Printed electronics embedded in a paper created loudspeaker with 360° surround sound.
Institute for Print and Media Technology at Chemnitz University of Technology has further revolutionized the printing of paper loudspeakers.
The aim of their latest project, roll-to-roll printed speaker paper (T-Paper for short), was therefore to convert sheet production into roll production.
“Researchers from the fields of print media technology, chemistry, physics, acoustics, electrical engineering, and economics from six nations developed a continuous, highly productive, and reliable roll production of loudspeaker webs,” reports project manager Georg C. Schmidt.
Not only did they use the roll-to-roll (R2R) printing process for this, but they also developed inline technologies for other process steps, such as the lamination of functional layers.
“This allows electronics to be embedded in the paper – invisibly and protected,” says Hübler. In addition, he says, inline polarization of piezoelectric polymer layers has been achieved for the first time and complete inline process monitoring of the printed functional layers is possible. The final project results were published in the renowned journal Advanced Materials in January 2021.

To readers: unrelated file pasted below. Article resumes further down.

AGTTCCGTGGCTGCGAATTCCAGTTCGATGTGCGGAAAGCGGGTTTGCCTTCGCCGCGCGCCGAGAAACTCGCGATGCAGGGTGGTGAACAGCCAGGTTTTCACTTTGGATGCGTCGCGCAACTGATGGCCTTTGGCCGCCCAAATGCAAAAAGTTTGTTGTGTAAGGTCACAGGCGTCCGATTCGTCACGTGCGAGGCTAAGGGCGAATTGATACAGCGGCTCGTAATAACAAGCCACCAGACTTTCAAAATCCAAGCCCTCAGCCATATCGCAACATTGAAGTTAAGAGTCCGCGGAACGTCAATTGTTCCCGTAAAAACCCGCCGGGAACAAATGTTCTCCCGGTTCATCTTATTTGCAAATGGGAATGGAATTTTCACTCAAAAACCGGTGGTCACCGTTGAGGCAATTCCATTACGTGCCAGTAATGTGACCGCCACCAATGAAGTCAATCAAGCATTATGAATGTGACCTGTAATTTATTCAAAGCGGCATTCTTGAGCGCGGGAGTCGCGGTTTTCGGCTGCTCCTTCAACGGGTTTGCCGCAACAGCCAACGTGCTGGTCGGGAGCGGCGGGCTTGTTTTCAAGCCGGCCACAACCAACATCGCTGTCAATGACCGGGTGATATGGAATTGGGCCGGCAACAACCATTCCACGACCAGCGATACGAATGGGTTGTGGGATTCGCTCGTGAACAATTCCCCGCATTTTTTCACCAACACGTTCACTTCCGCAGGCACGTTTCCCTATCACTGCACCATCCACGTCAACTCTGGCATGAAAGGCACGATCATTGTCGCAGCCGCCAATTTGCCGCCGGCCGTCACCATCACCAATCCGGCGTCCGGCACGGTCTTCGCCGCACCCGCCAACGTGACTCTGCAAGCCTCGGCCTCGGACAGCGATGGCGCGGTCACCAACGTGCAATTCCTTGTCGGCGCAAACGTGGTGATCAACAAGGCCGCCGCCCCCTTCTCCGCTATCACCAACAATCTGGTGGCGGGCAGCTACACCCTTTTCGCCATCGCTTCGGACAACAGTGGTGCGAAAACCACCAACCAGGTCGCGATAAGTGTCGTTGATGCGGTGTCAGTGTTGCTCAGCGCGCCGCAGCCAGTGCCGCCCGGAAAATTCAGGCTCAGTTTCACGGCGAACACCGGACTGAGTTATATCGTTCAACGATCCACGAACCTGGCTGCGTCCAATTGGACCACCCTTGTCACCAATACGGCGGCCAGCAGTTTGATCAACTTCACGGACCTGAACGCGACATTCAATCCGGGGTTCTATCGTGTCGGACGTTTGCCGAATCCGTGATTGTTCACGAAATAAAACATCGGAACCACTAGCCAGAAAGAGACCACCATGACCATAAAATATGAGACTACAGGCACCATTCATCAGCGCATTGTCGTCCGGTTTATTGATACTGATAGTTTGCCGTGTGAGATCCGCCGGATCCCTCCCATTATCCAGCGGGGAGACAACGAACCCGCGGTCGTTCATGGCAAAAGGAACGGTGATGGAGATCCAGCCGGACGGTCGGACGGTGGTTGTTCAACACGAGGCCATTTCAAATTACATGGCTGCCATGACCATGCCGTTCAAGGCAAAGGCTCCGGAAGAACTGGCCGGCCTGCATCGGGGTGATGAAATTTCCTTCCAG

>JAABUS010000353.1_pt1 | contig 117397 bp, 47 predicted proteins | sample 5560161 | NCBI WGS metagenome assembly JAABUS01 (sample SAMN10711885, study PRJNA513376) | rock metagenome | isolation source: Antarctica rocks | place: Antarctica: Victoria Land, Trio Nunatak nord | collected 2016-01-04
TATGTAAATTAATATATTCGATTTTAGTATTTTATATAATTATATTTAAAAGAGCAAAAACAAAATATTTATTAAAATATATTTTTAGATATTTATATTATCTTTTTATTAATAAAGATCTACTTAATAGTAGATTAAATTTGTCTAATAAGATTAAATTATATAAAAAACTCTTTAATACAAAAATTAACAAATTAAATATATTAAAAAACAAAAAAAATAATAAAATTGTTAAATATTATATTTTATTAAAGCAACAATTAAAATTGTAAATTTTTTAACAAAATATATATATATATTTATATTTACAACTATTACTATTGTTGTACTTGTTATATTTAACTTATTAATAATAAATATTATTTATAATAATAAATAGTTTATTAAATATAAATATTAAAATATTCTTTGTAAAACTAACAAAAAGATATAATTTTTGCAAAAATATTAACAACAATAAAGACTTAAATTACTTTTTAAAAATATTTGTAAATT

The German government funded the project with around 1.4 million euros.
Above image: Printed speakers create surprising jungle illusion. Varvara Bachul from the Institute of Print and Media Technology at Chemnitz University of Technology analyzes the sound generated inside the T-RING. Photo: Jacob Müller
The sounds come from 56 printed individual loudspeakers that are connected to form seven segments on the circular track, which is almost four meters long. Photo: Jacob Müller
“The T-Book was and is a milestone in the development of printed electronics, but development is continuing all the time,” says Prof. Dr. Arved C. Hübler, under whose leadership this technology trend, which is becoming increasingly important worldwide, has been driven forward for more than 20 years.
Results now published in the renowned journal Advanced Materials.
source Chemnitz University of Technology
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